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Monday, November 25, 2013


Published by Simon and Schuster in 2013.
Read by the author, Rush Limbaugh.
Duration: 4 hours, 31 minutes

This is bound to irritate some listeners of Rush who may not read any more than the simple fact that I was not impressed by this book. Let my establish my bona fides right off. I have been a semi-regular listener to Rush since 1991 when I heard his parody song about Ted Kennedy called "I'm a philanderer" to the tune of Dion's "I'm a Wanderer." I have read Rush's books. I remember his TV show, if you look at my reviews you will see that I'm fairly well-read in Conservative literature and I even have a subscription to National Review.

That being said, I cannot say that I was a fan of this book. I am a history teacher and I really have no problem with the history Rush presented. The book is about the Puritans, the Mayflower, their trip across the ocean and their first year in the New World. It was a bit simplistic and did not go into much detail except about Puritan beliefs and how they differed from the official Church of England line. Also, Rush ends the story before he gets to the utter deterioration of Puritan-Indian relations and the awful wars that ensued. But, his real point is to detail the personal bravery of the Pilgrims in the face of long odds and terrific adversity and he does that, even if he leaves other parts of the complete history out.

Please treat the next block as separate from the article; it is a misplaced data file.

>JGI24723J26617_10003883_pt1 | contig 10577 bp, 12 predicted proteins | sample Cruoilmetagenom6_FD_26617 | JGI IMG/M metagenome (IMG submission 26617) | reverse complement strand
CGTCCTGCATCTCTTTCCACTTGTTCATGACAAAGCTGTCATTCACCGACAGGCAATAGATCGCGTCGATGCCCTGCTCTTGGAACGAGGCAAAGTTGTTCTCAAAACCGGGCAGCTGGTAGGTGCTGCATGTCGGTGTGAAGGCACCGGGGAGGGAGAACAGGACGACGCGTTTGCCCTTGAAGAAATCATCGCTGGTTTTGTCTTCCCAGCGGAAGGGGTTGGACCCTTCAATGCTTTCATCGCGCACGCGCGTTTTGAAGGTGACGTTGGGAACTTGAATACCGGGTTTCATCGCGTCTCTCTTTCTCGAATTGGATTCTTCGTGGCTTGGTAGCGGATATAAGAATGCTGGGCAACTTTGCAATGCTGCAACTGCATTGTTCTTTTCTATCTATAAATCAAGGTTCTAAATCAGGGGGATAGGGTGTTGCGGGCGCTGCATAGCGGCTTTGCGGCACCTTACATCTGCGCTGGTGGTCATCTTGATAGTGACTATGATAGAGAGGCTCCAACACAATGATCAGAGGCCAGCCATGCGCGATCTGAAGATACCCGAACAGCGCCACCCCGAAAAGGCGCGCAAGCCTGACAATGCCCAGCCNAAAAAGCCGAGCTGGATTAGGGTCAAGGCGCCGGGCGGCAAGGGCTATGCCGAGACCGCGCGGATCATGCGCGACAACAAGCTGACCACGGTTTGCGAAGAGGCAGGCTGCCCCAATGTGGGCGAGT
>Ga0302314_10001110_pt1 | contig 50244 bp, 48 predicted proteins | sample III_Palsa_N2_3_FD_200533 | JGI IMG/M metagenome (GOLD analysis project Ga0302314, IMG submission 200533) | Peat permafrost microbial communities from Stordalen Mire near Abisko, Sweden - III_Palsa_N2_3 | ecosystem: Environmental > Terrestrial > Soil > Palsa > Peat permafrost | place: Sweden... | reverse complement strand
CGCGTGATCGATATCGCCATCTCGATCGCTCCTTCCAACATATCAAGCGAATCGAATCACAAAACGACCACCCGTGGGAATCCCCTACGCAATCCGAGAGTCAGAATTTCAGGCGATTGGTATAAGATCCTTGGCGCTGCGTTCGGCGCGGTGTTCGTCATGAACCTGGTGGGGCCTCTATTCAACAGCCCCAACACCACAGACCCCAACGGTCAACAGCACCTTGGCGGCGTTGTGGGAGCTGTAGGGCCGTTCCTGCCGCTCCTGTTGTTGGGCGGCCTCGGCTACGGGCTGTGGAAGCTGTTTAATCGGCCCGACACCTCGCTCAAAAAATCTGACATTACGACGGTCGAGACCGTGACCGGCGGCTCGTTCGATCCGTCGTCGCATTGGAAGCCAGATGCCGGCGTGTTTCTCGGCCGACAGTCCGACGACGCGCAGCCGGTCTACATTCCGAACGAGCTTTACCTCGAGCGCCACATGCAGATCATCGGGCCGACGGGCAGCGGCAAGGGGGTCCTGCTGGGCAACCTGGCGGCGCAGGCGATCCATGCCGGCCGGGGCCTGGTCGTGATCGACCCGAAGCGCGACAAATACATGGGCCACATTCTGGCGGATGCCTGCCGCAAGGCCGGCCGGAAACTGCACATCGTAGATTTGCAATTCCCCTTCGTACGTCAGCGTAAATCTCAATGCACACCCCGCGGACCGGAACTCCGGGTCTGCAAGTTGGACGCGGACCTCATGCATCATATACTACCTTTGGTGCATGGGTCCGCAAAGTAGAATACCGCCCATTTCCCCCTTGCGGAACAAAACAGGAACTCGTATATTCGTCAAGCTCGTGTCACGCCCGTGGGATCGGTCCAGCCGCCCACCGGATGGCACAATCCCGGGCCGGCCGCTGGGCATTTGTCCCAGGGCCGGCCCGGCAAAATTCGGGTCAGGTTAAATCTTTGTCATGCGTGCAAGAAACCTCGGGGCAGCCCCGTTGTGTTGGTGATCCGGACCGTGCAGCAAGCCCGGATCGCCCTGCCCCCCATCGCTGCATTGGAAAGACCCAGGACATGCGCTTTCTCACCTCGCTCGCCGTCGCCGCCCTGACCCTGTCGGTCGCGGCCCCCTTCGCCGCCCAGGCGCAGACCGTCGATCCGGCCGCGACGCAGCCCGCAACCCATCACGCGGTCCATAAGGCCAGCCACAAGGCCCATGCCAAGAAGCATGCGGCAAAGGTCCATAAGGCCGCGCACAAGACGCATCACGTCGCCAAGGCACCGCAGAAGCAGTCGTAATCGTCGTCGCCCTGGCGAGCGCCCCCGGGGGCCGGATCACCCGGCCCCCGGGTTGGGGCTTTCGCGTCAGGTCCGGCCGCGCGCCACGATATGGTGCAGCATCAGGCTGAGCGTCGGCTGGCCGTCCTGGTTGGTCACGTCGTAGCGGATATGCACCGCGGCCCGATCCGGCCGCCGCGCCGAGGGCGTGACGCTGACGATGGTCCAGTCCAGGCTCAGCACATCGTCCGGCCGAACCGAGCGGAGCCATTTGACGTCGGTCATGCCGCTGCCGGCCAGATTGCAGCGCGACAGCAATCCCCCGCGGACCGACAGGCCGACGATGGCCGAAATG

What he does go into is an excessive amount of detail explaining how Rush Revere and his horse Liberty are
The Mayflower Compact, 1620 by Jean Leon Gerome Ferris 
able to travel back and forth in time to interact with historical figures. The book is sort of a mix between the Magic Tree House series (traveled back in forth in time) and the Magic School Bus series (crazy field trips with the teacher) except the horse is the magical thing. He can talk, travel back and forth in time by creating a time portal, turn invisible and even stop time. But, Limbaugh spends so much time explaining the premise behind this book while setting down the ground rules for what he hopes will be a series of books focusing on American history that it just gets boring.

Even worse, Rush does just a so-so job of reading the book. If you are a frequent listener to Rush you know that he has a rule against listeners reading from prepared remarks when they call in. Reading does not sound as good as just talking with the host or even telling a story. You may have heard someone reading an article from the paper or instructions for a piece of do-it-yourself furniture out loud and they rush it. Well, ironic as it is considering his name, Rush rushes this reading and gets the pacing all wrong. On top of that, he does almost nothing to create voices or anything else to individualize the characters so it just sounds like a non-stop near-monotone of Rush rushing through his story. It is very odd that a man who spends 3 hours a day using his voice just missed the mark here. Don't get me wrong, it's not like he's not understandable, it's just not a high-quality audiobook performance.

So, in short, I am going to take what would have been a 4 star book and take off a star for the poor reading and another star for the slow pace of the book.

I rate this audiobook 2 stars out of 5.
Reviewed on November 25, 2013.

NOTE: I received a copy of this book for free from the publisher through Audiobook Jukebox's Solid Gold Reviewer program in exchange for an honest review.

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